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Oral Histories and the Entanglements of Knowledge, Memory, and History

Oral Histories and the Entanglements of Knowledge, Memory, and History

  • Date22 December 2023

The OHEM project team includes environmental activists, academics and in Barbara Brayshay's case, both. Here Barbara, who is a post-doctoral researcher and life-story interviewer on the project, reflects on how her own life story is entwined with recent protest action.

As the year draws to an end, I find myself reflecting on my experiences of taking part in recent protest events in London, interspersed with interviewing activists for the OHEM project. I can hear the drum beat and heartbeat of present-day direct action resonate down the years through the telling of the personal histories of the activists I have interviewed that merge into a rich synergy of past and present and awaken many forgotten memories and resonances with my own history.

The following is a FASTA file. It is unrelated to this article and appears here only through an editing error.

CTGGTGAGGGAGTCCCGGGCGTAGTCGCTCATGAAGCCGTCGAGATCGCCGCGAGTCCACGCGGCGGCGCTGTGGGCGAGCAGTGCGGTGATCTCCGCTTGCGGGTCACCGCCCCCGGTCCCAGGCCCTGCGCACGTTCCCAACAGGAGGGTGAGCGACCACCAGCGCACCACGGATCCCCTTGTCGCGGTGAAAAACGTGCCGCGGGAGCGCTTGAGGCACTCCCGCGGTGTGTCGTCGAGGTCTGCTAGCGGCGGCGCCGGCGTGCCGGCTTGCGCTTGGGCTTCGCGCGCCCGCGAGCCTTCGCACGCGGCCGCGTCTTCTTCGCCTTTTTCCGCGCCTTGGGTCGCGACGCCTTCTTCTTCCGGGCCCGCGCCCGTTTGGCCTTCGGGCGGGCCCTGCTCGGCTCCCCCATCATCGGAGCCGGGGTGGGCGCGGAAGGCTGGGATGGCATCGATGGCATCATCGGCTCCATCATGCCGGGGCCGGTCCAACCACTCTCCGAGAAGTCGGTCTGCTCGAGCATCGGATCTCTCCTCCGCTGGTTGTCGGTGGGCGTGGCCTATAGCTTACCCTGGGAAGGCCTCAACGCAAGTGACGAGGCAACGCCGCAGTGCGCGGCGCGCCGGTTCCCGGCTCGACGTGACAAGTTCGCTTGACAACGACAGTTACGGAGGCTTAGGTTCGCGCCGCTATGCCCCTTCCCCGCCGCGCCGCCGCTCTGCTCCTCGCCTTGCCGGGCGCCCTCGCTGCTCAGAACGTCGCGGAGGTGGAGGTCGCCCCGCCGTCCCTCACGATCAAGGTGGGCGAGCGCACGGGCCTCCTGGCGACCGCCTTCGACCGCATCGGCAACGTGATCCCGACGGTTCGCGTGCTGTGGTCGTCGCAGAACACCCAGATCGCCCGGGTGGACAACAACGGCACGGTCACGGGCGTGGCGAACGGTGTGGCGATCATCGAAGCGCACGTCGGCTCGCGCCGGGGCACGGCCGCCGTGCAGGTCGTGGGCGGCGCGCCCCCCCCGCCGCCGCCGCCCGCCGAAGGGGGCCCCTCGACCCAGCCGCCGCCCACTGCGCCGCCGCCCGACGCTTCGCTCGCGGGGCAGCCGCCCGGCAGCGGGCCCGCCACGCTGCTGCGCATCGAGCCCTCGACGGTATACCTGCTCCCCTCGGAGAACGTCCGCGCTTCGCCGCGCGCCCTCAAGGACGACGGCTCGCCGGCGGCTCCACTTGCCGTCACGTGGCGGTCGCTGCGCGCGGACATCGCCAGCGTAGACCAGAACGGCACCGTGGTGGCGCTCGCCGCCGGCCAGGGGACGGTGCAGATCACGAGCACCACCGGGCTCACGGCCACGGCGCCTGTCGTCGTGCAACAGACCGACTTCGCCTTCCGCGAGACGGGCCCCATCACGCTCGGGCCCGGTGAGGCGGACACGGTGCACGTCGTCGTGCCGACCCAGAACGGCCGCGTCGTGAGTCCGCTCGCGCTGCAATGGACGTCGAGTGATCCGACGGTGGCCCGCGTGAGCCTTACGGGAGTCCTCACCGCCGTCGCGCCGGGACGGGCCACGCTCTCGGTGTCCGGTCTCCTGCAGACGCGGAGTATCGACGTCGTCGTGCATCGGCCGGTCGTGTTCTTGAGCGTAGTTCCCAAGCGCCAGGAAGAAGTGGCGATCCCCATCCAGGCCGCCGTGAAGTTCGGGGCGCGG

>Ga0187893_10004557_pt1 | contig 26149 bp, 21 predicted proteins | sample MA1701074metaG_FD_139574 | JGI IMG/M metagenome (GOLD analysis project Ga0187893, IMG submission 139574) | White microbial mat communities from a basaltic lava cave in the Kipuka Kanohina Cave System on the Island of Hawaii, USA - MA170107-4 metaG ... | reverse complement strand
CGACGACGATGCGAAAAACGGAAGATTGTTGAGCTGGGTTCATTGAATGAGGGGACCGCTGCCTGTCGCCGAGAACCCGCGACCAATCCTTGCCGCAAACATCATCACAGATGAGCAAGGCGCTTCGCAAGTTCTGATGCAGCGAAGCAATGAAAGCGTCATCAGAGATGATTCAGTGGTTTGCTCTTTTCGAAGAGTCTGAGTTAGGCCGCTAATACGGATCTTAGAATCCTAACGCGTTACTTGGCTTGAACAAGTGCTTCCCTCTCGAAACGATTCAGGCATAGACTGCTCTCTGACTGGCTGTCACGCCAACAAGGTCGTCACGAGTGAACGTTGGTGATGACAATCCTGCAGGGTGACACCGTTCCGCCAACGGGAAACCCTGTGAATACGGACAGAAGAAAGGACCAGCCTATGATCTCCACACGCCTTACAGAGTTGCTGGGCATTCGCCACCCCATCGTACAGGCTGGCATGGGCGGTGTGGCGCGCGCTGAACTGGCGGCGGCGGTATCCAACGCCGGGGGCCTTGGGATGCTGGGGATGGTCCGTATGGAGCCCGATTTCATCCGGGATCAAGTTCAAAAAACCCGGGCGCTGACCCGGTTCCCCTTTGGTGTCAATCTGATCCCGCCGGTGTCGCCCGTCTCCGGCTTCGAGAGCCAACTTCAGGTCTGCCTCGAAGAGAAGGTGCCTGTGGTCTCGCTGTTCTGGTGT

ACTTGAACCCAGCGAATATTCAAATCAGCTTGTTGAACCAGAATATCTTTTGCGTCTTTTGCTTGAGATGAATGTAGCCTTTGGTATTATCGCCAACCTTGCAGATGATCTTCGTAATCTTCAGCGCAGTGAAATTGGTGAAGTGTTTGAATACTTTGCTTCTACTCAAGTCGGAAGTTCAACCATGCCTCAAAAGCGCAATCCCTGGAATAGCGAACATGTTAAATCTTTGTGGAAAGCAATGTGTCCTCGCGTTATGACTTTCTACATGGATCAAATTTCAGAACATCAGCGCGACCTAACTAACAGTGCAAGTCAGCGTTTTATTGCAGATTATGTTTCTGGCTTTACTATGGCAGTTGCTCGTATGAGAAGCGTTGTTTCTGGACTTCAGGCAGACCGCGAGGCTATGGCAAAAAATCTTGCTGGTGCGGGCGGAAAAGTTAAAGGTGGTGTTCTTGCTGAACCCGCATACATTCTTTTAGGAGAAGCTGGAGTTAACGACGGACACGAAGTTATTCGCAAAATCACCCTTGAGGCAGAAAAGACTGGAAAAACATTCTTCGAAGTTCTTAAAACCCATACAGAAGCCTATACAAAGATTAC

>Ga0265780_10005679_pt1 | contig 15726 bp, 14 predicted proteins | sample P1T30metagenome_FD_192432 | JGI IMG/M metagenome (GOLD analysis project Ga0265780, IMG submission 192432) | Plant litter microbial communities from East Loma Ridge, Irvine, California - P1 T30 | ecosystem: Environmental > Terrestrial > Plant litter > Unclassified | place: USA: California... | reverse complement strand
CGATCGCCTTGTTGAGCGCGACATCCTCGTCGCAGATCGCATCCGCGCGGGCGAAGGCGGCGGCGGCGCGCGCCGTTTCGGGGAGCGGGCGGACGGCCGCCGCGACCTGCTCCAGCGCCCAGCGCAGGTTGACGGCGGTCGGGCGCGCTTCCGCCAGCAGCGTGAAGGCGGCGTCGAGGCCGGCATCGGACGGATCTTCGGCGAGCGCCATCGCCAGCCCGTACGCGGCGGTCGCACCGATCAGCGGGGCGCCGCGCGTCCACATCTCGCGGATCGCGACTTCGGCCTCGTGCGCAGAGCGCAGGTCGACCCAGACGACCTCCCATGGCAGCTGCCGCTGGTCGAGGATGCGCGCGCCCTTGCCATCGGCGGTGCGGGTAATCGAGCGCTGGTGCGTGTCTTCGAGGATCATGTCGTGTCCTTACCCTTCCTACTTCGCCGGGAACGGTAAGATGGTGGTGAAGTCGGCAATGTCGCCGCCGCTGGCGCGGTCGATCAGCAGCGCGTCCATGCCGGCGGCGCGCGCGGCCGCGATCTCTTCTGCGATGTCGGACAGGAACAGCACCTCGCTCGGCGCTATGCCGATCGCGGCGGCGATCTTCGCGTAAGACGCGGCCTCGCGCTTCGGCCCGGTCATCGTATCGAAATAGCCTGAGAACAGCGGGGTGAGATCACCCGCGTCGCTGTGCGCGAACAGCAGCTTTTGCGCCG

Recent involvement as a singer with the Climate Choir Movement has been a new form of action for me this year, which I would like to illustrate here with a couple of especially evocative scenes that have reconnected me with my own history in unexpected ways.

Scene 1

October 7th 2023, I am standing beneath a banner in the London Science Museum unfurled by Scientists for Extinction Rebellion, waiting as first the bass and then tenors, altos and soprano voices joined a ‘flashmob ‘of  130+  singers here to fill the Energy Hall with song. We sing to draw attention to fossil fuel company sponsorship and the  corporate ‘greenwash’ represented by the logos on display, and the naming of the Energy Revolution Gallery after Adani, the company trying to dig the biggest coal mine in Australia’s history and massively expand new coal projects in India. We sang for “justice and for peace and future generations” and asked, ‘the climate’s changing what are you doing about it’?